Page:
Keep your oil changed, tires rotated, keep your air filter changed in your central unit. Keep your pets up-to-date on shots and flea treatments, keep your teeth cleaned regularly, your eyes checked. Fix things as quickly as possible to avoid bigger repairs later. Oil change-$23, new engine, $2300. See? We once let the fleas get ahead of us thinking, "Oh, the dogs only have a FEW fleas." $400 later, 2 shaved dogs and untold amounts of chemicals in our carpets and suddenly the $12 per dog for Frontline EVERY month the temps did not dip below freezing was a good investment.

 
12. Pay off Debt
Sounds simple, takes years.
List all your debt: credit cards, mortgage, car loans, student loans and so on. Did the amount shock you? When it is spread out over 2, 3 or more cards, the balances seem manageable. Add them up and the national average is $8k and rising.

You spent that money-you saw something and could not pay for it and got it anyway.
Sometimes you have to-you can't just do without a house.
Sometimes you don't have to-you don't have to have vacations every year if you can't even pay for your gas to get out of town.
How do you make it make a difference when you have a card balance of $2400 and you make 3 $50 minimum payments and check the balance to see where it is in 3 months and you have a balance of $2375?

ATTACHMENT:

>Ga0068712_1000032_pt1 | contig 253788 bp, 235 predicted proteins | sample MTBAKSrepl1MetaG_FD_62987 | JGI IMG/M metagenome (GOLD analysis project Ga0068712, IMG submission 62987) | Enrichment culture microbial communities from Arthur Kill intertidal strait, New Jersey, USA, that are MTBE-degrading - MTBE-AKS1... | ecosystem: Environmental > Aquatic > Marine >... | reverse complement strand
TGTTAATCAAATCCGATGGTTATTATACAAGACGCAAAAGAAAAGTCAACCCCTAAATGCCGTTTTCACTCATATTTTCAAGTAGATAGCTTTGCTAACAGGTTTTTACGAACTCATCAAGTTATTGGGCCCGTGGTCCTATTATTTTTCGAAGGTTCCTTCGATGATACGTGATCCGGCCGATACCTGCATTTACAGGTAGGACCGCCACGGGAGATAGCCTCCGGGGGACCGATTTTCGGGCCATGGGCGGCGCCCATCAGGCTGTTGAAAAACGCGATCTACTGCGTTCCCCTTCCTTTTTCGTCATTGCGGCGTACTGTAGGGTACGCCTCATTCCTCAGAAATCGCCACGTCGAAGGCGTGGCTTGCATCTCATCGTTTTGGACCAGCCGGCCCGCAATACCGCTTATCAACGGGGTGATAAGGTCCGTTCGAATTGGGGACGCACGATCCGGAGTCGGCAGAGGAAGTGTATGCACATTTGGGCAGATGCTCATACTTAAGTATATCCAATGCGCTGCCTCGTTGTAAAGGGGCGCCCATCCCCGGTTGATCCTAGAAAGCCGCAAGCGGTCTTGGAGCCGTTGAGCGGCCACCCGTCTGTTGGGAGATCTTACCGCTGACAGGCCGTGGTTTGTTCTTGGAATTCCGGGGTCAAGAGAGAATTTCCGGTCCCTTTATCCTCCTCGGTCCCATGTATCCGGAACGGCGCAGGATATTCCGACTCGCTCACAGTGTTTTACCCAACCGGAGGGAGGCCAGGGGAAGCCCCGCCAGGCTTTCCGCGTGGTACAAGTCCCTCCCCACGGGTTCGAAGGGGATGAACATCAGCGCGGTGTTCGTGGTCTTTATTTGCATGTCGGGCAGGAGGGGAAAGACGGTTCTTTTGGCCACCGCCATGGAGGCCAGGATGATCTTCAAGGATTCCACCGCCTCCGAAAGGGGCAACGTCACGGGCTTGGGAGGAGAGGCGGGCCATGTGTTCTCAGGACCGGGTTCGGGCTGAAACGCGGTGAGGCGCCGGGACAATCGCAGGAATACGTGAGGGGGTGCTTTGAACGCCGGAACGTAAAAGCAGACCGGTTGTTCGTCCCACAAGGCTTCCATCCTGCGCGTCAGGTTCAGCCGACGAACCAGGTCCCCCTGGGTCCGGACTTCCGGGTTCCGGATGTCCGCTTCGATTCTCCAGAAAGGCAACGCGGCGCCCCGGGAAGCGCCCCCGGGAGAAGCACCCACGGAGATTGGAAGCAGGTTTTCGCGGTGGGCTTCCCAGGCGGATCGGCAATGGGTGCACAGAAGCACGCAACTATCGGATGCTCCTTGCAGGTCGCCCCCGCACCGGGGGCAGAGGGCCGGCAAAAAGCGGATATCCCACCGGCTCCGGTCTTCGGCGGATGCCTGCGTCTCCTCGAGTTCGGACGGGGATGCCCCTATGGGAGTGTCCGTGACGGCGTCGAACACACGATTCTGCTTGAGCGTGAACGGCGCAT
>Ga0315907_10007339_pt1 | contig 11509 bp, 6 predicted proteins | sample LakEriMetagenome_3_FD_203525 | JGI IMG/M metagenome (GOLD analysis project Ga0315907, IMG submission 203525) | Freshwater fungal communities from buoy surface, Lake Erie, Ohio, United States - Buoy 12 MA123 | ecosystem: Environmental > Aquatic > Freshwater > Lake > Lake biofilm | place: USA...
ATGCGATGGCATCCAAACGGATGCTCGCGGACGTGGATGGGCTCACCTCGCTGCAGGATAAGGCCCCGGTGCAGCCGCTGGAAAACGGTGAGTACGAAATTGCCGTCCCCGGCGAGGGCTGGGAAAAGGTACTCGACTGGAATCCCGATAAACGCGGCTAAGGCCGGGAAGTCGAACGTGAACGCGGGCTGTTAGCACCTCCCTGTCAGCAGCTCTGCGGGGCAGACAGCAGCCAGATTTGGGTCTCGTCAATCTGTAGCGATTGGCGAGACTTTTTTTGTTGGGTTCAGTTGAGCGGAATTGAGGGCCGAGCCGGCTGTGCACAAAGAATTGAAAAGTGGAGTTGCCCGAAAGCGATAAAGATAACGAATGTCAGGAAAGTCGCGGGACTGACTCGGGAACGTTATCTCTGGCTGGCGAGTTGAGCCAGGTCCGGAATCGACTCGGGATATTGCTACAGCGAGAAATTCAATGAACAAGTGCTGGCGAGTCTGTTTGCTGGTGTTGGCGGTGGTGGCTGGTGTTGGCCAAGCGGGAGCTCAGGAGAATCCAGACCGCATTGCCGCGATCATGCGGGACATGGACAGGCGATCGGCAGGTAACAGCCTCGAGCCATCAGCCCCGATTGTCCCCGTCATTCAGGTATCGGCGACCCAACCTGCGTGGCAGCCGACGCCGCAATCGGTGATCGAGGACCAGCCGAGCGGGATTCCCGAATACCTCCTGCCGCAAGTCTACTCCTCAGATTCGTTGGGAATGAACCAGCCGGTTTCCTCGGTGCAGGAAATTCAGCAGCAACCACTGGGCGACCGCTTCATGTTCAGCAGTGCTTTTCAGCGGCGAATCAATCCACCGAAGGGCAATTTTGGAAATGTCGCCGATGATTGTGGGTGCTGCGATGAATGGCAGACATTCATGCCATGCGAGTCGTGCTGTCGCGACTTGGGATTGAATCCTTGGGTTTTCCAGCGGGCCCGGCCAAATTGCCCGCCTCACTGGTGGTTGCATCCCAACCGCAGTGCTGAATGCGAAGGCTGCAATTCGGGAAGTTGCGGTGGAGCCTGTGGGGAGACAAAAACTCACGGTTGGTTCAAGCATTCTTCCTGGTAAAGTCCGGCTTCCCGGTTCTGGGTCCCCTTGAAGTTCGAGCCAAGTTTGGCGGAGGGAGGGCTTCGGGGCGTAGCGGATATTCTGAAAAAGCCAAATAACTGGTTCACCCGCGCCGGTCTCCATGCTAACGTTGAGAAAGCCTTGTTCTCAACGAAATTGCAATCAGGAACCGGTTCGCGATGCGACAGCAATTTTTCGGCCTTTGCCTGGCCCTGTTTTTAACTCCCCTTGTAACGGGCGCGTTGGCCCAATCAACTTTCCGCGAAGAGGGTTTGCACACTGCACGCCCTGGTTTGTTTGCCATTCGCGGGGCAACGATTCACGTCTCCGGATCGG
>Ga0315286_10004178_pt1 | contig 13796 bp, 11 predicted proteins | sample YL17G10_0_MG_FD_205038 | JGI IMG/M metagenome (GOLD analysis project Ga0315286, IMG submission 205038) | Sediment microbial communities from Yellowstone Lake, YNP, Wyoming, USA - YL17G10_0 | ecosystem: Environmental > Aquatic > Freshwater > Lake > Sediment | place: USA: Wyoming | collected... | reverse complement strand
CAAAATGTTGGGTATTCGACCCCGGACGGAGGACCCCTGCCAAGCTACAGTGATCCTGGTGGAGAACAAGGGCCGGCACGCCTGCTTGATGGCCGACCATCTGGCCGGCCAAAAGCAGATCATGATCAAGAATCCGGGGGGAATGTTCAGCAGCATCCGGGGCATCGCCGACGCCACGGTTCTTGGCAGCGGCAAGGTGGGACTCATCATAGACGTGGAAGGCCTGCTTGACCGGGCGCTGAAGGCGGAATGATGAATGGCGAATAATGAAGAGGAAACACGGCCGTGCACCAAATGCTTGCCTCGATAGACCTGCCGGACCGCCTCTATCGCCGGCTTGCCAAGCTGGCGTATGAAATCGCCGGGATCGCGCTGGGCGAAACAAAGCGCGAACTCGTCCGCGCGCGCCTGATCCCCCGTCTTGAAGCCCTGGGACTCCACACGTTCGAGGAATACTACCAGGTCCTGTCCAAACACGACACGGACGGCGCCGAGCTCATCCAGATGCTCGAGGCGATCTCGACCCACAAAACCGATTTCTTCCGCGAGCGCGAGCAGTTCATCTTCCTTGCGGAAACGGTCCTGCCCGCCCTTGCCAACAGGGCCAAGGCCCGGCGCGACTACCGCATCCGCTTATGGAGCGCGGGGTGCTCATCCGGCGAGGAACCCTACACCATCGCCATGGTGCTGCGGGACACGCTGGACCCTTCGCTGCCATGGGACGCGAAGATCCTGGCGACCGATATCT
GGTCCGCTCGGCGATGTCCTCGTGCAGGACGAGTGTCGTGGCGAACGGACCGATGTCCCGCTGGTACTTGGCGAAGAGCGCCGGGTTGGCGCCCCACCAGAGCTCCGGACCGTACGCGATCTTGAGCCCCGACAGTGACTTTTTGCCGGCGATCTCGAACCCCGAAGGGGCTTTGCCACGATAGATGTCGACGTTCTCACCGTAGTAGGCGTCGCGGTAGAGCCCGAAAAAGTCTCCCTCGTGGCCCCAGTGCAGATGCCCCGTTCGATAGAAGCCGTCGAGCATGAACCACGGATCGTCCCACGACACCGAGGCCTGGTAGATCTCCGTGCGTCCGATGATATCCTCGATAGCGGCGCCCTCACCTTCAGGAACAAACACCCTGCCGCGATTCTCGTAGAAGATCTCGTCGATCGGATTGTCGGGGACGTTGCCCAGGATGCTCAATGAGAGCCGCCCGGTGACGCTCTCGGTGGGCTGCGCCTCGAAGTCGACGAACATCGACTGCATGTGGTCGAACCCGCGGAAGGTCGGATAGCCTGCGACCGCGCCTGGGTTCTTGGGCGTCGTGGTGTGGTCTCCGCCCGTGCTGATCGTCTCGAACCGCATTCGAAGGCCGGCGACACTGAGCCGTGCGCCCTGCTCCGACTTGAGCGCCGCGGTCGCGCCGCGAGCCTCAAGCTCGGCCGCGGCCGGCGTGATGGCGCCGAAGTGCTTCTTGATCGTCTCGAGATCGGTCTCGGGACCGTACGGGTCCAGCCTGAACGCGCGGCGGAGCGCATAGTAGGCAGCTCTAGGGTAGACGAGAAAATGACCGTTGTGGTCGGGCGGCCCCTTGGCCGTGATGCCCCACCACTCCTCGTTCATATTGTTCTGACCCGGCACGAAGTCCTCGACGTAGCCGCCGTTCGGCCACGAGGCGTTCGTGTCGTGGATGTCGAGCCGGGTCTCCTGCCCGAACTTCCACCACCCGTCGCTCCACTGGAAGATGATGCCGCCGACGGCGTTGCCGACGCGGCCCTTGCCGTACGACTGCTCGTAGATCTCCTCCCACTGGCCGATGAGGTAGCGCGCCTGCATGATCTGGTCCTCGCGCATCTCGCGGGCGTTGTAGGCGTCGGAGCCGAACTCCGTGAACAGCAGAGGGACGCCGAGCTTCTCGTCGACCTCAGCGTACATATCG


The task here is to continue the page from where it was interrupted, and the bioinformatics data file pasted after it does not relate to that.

The simple way is the 'Dave Ramsey' way and he has made millions with his plan because it works. Just pay your minimum balance on everything but the lowest-balance debt. Pay it off using all the money you can scrape together and when it is gone, pay off the next lowest and so on. People pay off $10,000 and more a year with this plan. It's amazing, but it requires something some of us can't do. Anger. You have to be mad at the debt and the drain and that's hard to do when you have 2 credit cards with less than $4k between them and the minimum payments are about $60 a month. Or when you have $150k left JUST on the house and the cards are maxed out and you have 2 car loans and a kid that needs braces. You just feel nothing at that point-what's another $500 at that point? Let's get a cabin for the weekend.